The universalism of the history reappeared with the socialist internationalism during the nineteenth century. This paper starts from the socialist idea of Internationalism as the negation of national border . However we will depart from the socialist internationalism because I consider it limited by another kind of barriers, which it is the bipolar order of society, because socialist history is considered as a class struggle at a global level. Therefore, the exclusion of national borders according to the socialist interpretation of internationalism didn’t mean the elimination of the social and political barriers. The foundation of the Third International is the demonstration of the big limit of the socialist internationalism because it was born as a contrast to another conception of internationalism expressed by the Second International.
Despite this bureaucratic and official internationalism, as a product of the Third International, there was a contemporary spreading around the world of the internationalization of the solidarity. Thought solidarity organization like as IRA was conceived by the Comintern, international solidarity doesn’t act with the same type of revolutionary actions and it’s not a product of a world proletarian action which as Aron said: “it is could be enough to understand that there isn’t a world proletarian class, neither a world common proletarian cause” .
The description of the internationalism process of solidarity and how it has managed to produce a revolutionary changes it’s the goal of the second paper’s part. Firstly the international solidarity action was as a human history much more than a political one, as usually understood, it had a positive roll as a “producer” of relief, hopes, and as a symbol of common good and sacrifice. The solidarity net assisted a huge part of the people who lived the hardest defeats during the period between the to World War, for instance during the Spanish Civil War when the I.R.A. had a lot of members and it was a great tool of medical, social and political aid and it was also a crucial net for organizing food supply and the evacuations of refugees to others countries.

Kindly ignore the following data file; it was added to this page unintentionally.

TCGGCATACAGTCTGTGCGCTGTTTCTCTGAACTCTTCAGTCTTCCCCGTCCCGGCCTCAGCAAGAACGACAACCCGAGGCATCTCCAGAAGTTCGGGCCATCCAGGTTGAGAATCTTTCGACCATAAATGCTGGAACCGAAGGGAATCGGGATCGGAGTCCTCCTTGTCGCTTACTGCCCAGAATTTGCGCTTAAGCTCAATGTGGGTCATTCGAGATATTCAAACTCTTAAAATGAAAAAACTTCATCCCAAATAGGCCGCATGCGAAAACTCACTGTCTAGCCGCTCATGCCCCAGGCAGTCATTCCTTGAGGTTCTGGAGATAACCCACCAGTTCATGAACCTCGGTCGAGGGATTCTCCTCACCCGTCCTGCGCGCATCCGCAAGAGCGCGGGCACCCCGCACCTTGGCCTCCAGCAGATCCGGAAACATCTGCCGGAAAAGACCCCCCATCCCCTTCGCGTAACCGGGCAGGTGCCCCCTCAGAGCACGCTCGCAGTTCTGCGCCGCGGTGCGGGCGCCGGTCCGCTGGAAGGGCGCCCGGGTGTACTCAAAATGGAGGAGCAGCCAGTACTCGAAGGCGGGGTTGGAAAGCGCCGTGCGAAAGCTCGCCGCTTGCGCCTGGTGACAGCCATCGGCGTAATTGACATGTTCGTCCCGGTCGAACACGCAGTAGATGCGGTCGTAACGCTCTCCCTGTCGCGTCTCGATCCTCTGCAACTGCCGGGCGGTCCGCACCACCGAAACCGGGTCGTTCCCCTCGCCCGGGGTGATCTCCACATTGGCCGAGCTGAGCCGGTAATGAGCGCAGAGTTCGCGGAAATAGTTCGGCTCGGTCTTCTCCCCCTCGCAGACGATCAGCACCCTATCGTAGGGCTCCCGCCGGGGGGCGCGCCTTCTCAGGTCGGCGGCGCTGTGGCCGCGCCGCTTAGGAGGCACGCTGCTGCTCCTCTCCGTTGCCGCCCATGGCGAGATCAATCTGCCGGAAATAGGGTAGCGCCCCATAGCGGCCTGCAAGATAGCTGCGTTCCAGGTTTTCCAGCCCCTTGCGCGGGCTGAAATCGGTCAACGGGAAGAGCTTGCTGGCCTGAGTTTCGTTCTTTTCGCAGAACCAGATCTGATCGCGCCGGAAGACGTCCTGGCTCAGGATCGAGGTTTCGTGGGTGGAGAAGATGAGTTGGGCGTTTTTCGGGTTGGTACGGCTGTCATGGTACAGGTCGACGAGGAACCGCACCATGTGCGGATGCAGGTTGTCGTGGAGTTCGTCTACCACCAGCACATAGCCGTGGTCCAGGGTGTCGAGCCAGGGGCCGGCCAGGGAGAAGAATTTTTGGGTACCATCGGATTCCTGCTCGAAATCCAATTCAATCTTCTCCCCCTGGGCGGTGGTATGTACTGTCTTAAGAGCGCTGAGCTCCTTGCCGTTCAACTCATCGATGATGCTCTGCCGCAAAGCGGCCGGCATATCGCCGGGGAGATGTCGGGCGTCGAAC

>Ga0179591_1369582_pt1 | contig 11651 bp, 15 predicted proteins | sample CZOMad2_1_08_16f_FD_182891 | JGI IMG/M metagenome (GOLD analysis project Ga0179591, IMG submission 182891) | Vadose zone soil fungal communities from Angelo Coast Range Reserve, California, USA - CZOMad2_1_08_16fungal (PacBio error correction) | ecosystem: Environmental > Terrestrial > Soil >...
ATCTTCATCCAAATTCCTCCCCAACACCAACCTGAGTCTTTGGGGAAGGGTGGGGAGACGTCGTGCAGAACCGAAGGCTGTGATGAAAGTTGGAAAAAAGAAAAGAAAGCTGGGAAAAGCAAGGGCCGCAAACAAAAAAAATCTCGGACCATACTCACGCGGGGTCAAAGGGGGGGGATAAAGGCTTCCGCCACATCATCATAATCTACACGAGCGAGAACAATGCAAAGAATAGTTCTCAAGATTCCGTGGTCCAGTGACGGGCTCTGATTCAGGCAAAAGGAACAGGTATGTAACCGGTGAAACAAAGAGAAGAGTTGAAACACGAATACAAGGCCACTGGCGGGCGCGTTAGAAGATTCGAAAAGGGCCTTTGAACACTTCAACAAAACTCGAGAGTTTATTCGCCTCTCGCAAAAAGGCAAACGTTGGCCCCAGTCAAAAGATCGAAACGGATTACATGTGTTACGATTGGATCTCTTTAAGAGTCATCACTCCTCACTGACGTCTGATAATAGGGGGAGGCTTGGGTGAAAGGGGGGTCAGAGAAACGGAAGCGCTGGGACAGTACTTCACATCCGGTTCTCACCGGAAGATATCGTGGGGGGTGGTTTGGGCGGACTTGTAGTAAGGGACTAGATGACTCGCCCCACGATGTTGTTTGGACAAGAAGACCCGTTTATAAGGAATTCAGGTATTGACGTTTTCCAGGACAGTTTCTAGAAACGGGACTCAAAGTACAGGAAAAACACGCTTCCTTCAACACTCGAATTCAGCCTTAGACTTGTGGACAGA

The international solidarity worked developing several action embedded between solidarity and revolution: for example international campaigns to organize aid and to mobilize people internationally. The I.R.A. set up huge opinion’s campaign not only towards political actions on defense of representative persons (Sacco and Vanzetti, Gramsci, Ernesto Thaelmann, Ana Pauker) but also campaigns directed to natural catastrophes (for instance the earthquake in Japan in 1923, the Irish dearth 1926) .
The international solidarity was also a cultural revolution thanks to the huge and deep implication of the intellectual world into many solidarity actions at an individual and collective level. The two international Congress of Antifascist Writers hold in Paris in 1935 and in Valencia in 1937 , also organized with the help of the IRA, was the most explicit expression of this extensive action. Moreover, the commitment of the artists and writers in Mexico like as the painter Diego Rivera, the writer John Dos Passos, during the 1920’ was quite significant. The photographer Tina Modotti was, for instance, the expression during all her life of the international solidarity, she worked for the IRA in Mexico, Europe, Soviet Union and especially in Spain during de Civil War.
Furthermore, another revolutionary aspect of this solidarity net has to be related even with a slight evolution with gender history. Women covered several and decisive roles in this international work, not only because they were considered as the most suitable subject in the relief field, but also because women were the most active subject in the rearguard action and in another’s dangerous field. The important roles covered by them helped to redefine female identity, more than the two World War have produced with its usually temporary and limited changes. The international solidarity action helped to reconstruct the female role in the public sphere, it left to them new aspirations and new perspective which women transformed in new political and social attitudes during their life. These changes made women more self -confident of their role outside the tiny familiar space, more participative of the political life even, the limit was that their relief’s work did not provoke institutional changes but only a strong mutation in their new behaviors and consciousness. We will see what international solidarity meant trough a real life of a woman who lived this revolutionary process working as a member of IRA.